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UV-C radiation as a factor reducing microbiological contamination of fish meal.

Skowron, Krzysztof; Bauza-Kaszewska, Justyna; Dobrzanski, Zbigniew; Paluszak, Zbigniew; Skowron, Karolina Jadwiga.
ScientificWorldJournal; 2014: 928094, 2014.
Artigo em Inglês | MEDLINE | ID: mdl-24578670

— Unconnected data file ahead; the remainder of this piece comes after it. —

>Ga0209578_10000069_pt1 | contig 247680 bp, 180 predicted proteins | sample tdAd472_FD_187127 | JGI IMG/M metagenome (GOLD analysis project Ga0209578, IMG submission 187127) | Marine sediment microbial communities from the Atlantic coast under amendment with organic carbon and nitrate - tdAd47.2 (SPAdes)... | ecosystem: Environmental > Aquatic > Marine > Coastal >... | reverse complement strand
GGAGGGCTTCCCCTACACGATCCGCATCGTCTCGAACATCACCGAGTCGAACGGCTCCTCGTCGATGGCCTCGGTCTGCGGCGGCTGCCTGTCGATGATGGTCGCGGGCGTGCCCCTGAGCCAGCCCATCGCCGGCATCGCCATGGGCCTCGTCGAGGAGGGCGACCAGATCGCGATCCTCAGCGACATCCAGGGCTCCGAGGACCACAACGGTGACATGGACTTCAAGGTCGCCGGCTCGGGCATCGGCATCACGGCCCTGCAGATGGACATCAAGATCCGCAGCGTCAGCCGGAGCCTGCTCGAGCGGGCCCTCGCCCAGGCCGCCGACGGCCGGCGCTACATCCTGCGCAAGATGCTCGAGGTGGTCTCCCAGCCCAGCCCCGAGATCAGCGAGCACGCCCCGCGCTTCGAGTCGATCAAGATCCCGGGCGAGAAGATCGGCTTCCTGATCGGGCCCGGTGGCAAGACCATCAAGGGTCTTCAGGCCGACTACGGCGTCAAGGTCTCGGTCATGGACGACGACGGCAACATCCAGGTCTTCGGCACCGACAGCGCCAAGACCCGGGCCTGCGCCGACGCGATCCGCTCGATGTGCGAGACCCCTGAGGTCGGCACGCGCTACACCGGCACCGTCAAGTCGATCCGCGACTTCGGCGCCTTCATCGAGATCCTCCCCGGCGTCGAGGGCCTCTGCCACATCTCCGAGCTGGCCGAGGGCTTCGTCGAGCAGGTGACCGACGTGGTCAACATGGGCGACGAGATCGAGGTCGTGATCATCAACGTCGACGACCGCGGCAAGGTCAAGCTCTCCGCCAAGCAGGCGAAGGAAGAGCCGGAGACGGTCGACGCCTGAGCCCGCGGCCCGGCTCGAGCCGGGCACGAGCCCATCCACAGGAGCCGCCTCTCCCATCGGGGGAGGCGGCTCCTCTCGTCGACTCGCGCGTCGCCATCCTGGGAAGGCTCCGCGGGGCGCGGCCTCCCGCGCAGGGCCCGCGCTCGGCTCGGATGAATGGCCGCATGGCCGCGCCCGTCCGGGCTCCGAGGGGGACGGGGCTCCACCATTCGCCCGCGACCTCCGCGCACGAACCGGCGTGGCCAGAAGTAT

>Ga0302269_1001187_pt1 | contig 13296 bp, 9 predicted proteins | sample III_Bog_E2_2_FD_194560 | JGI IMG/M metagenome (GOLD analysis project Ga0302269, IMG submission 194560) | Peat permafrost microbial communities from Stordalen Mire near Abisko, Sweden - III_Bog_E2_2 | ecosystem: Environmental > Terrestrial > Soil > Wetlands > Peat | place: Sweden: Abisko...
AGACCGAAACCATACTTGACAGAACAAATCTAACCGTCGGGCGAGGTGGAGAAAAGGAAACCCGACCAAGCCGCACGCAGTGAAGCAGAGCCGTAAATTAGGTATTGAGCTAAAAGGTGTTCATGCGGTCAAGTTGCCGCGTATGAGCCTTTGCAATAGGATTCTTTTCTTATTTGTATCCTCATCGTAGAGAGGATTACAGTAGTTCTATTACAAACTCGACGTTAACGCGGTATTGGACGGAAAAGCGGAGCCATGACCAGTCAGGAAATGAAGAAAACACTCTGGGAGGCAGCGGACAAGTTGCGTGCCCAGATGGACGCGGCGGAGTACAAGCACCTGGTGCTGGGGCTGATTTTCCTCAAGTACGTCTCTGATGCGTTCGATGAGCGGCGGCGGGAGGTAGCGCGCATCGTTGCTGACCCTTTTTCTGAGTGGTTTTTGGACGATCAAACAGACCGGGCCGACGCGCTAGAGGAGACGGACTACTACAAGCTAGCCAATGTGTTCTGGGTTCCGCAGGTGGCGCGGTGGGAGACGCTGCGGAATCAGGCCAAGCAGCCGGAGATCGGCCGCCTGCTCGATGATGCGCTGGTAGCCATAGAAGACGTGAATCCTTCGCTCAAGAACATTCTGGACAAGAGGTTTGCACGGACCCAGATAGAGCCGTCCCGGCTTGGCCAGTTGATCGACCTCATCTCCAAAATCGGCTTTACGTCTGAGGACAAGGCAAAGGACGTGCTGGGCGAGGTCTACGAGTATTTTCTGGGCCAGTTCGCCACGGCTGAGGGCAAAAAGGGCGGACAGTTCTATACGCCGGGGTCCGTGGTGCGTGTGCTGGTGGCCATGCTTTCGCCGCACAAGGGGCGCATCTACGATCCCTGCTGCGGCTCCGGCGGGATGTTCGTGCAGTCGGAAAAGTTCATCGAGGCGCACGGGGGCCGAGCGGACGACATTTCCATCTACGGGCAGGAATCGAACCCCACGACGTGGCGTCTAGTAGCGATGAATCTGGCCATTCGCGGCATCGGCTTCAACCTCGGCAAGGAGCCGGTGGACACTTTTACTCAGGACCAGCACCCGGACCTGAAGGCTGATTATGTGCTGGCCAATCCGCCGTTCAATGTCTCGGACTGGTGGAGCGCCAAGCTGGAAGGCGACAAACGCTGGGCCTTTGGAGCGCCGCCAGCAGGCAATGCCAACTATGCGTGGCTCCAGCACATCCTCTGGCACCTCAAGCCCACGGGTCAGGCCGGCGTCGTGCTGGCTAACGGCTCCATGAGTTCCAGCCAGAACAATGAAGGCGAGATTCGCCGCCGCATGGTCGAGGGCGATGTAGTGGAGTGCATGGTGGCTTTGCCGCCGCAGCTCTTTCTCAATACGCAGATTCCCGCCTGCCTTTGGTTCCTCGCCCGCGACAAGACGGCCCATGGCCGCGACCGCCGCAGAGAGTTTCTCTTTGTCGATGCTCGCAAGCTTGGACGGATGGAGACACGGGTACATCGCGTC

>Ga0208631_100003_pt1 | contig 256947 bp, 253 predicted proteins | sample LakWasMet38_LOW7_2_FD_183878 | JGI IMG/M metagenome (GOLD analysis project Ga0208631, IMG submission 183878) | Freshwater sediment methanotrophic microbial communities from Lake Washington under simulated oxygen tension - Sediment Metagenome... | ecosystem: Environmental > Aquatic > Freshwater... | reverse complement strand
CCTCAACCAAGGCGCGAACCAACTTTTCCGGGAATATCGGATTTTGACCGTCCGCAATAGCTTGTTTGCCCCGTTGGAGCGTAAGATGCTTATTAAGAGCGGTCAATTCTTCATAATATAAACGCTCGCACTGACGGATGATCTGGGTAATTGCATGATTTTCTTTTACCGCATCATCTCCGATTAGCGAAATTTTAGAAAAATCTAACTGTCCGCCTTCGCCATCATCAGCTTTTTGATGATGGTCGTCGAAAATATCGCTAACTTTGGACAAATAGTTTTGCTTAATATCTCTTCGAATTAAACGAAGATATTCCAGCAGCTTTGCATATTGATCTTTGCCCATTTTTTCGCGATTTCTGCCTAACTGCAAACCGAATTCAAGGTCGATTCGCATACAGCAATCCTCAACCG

Fish meals, added to feeds as a source of protein, may contain pathogenic bacteria. Therefore, effective methods for their sanitizing, such as UV-C radiation, are needed to minimize the epidemiological risk. The objective of this study was to evaluate the effect of UV-C radiation on the sanitary state of fish meals. The research materials included salmon and cod meals. Samples of the fish meals were inoculated with suspensions of Salmonella, E. coli, enterococci, and C. sporogenes spores and exposed to the following surface UV-C fluencies 0-400 J·m⁻² for bacteria and 0-5000 J·m⁻² for spores. For the vegetative forms, the highest theoretical lethal UV-C dose, ranging from 670.99 to 688.36 J·m⁻² depending on the meal type, was determined for Salmonella. The lowest UV-C fluency of 363.34-363.95 J·m⁻² was needed for the inactivation of Enterococcus spp. Spores were considerably more resistant, and the UV-C doses necessary for inactivation were 159571.1 J·m⁻² in salmon meal and 66836.9 J·m⁻² in cod meal. The application of UV-C radiation for the sanitization of fish meals proved to be a relatively effective method for vegetative forms of bacteria but was practically ineffective for spores.